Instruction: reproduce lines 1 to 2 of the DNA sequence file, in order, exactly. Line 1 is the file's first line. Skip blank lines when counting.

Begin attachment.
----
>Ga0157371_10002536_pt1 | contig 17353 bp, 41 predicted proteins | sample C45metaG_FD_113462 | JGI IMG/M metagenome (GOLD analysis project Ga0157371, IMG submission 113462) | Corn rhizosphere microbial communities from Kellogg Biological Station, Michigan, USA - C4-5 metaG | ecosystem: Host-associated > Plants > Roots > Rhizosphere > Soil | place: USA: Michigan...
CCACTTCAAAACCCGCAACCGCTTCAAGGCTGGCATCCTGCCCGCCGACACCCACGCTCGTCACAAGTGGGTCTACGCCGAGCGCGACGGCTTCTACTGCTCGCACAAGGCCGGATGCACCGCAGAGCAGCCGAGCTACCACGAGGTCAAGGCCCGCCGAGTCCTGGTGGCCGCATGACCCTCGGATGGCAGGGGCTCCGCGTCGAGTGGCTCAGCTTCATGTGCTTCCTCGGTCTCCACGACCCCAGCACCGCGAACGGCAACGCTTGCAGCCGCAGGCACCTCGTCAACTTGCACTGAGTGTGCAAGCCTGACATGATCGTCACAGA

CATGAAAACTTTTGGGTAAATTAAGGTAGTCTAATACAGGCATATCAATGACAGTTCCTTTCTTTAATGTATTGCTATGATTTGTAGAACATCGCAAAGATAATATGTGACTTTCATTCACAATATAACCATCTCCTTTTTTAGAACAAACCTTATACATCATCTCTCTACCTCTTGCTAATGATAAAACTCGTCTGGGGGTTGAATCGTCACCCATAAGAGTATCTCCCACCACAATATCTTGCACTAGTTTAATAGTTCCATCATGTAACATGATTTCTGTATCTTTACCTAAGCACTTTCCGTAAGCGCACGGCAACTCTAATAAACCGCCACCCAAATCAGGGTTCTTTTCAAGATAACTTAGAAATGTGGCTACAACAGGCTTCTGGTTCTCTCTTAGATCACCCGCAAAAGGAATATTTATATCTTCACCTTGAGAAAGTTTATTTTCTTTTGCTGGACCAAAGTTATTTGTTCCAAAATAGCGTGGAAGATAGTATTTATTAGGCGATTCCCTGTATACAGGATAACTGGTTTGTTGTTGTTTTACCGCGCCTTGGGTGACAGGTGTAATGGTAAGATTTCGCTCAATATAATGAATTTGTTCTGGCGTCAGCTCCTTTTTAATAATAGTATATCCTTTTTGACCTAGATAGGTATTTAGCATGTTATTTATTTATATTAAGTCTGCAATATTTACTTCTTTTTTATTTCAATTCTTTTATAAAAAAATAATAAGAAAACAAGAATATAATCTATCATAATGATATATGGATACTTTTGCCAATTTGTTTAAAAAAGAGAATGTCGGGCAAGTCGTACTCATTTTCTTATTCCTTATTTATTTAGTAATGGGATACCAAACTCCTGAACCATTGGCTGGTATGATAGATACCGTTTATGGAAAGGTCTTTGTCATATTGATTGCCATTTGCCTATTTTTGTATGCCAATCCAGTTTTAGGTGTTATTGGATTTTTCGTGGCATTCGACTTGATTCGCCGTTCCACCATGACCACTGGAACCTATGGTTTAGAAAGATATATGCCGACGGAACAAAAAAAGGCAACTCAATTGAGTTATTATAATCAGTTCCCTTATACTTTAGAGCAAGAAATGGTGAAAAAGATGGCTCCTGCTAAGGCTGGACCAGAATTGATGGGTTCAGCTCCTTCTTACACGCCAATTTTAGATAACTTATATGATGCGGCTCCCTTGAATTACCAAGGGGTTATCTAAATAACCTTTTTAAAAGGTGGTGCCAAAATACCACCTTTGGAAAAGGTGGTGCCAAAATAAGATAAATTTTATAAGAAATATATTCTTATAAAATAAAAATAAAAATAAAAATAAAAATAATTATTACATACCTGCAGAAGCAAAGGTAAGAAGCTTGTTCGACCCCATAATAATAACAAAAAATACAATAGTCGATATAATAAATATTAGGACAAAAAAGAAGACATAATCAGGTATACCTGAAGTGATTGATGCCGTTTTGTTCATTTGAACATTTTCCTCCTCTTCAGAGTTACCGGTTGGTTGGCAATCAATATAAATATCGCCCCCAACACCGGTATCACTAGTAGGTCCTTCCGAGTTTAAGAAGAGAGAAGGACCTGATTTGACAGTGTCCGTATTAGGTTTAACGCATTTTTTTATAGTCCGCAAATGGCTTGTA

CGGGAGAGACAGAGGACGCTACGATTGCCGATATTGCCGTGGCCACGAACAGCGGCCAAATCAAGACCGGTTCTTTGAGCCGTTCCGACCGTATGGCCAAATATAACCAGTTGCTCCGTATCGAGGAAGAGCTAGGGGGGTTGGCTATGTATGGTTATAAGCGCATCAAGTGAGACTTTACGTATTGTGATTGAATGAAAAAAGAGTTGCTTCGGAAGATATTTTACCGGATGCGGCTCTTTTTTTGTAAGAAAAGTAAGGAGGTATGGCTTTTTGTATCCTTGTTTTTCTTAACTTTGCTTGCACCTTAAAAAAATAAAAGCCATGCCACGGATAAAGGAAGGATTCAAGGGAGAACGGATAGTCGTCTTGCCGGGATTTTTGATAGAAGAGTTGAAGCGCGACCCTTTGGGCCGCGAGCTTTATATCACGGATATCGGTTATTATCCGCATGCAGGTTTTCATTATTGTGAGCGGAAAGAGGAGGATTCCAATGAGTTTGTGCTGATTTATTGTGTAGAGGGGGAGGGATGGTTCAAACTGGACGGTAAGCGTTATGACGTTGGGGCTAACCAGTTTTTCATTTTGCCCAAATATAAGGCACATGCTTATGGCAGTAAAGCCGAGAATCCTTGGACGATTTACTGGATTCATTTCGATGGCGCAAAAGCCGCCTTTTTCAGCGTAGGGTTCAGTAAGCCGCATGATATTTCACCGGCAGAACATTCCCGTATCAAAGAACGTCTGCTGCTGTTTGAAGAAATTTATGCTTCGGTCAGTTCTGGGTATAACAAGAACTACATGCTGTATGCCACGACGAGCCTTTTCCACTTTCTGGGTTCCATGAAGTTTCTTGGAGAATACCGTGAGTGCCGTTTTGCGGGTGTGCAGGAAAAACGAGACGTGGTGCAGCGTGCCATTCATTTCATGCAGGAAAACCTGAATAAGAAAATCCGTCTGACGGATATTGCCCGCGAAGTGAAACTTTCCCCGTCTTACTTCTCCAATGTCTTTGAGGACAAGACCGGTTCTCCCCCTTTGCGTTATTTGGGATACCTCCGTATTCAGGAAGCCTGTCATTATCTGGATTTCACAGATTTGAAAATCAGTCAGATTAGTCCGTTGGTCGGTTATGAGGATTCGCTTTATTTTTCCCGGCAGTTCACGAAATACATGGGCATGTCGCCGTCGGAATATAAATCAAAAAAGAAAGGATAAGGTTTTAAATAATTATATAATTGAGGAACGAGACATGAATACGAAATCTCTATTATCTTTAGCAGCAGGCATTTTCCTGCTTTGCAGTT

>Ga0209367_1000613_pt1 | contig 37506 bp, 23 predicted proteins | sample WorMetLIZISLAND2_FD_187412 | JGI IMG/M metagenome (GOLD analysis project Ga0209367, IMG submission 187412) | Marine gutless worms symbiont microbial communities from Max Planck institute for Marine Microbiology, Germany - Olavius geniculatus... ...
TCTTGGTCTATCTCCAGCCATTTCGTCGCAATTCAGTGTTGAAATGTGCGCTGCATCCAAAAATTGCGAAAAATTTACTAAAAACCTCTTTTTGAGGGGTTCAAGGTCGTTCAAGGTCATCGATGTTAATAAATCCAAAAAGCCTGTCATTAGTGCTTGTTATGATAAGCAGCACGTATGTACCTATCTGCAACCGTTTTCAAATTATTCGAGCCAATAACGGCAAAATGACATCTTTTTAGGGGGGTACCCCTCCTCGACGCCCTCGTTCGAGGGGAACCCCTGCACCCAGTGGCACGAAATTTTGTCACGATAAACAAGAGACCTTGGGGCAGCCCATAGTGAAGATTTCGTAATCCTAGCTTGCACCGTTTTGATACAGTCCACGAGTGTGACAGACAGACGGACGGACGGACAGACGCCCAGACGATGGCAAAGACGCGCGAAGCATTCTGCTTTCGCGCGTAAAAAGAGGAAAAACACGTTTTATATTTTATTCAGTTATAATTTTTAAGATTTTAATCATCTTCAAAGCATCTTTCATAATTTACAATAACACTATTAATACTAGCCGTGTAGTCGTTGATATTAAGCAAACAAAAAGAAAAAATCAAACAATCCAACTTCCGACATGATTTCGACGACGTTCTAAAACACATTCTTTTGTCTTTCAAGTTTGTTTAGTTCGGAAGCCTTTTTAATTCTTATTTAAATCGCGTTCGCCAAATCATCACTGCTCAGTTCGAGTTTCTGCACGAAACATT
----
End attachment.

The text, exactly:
>Ga0157371_10002536_pt1 | contig 17353 bp, 41 predicted proteins | sample C45metaG_FD_113462 | JGI IMG/M metagenome (GOLD analysis project Ga0157371, IMG submission 113462) | Corn rhizosphere microbial communities from Kellogg Biological Station, Michigan, USA - C4-5 metaG | ecosystem: Host-associated > Plants > Roots > Rhizosphere > Soil | place: USA: Michigan...
CCACTTCAAAACCCGCAACCGCTTCAAGGCTGGCATCCTGCCCGCCGACACCCACGCTCGTCACAAGTGGGTCTACGCCGAGCGCGACGGCTTCTACTGCTCGCACAAGGCCGGATGCACCGCAGAGCAGCCGAGCTACCACGAGGTCAAGGCCCGCCGAGTCCTGGTGGCCGCATGACCCTCGGATGGCAGGGGCTCCGCGTCGAGTGGCTCAGCTTCATGTGCTTCCTCGGTCTCCACGACCCCAGCACCGCGAACGGCAACGCTTGCAGCCGCAGGCACCTCGTCAACTTGCACTGAGTGTGCAAGCCTGACATGATCGTCACAGA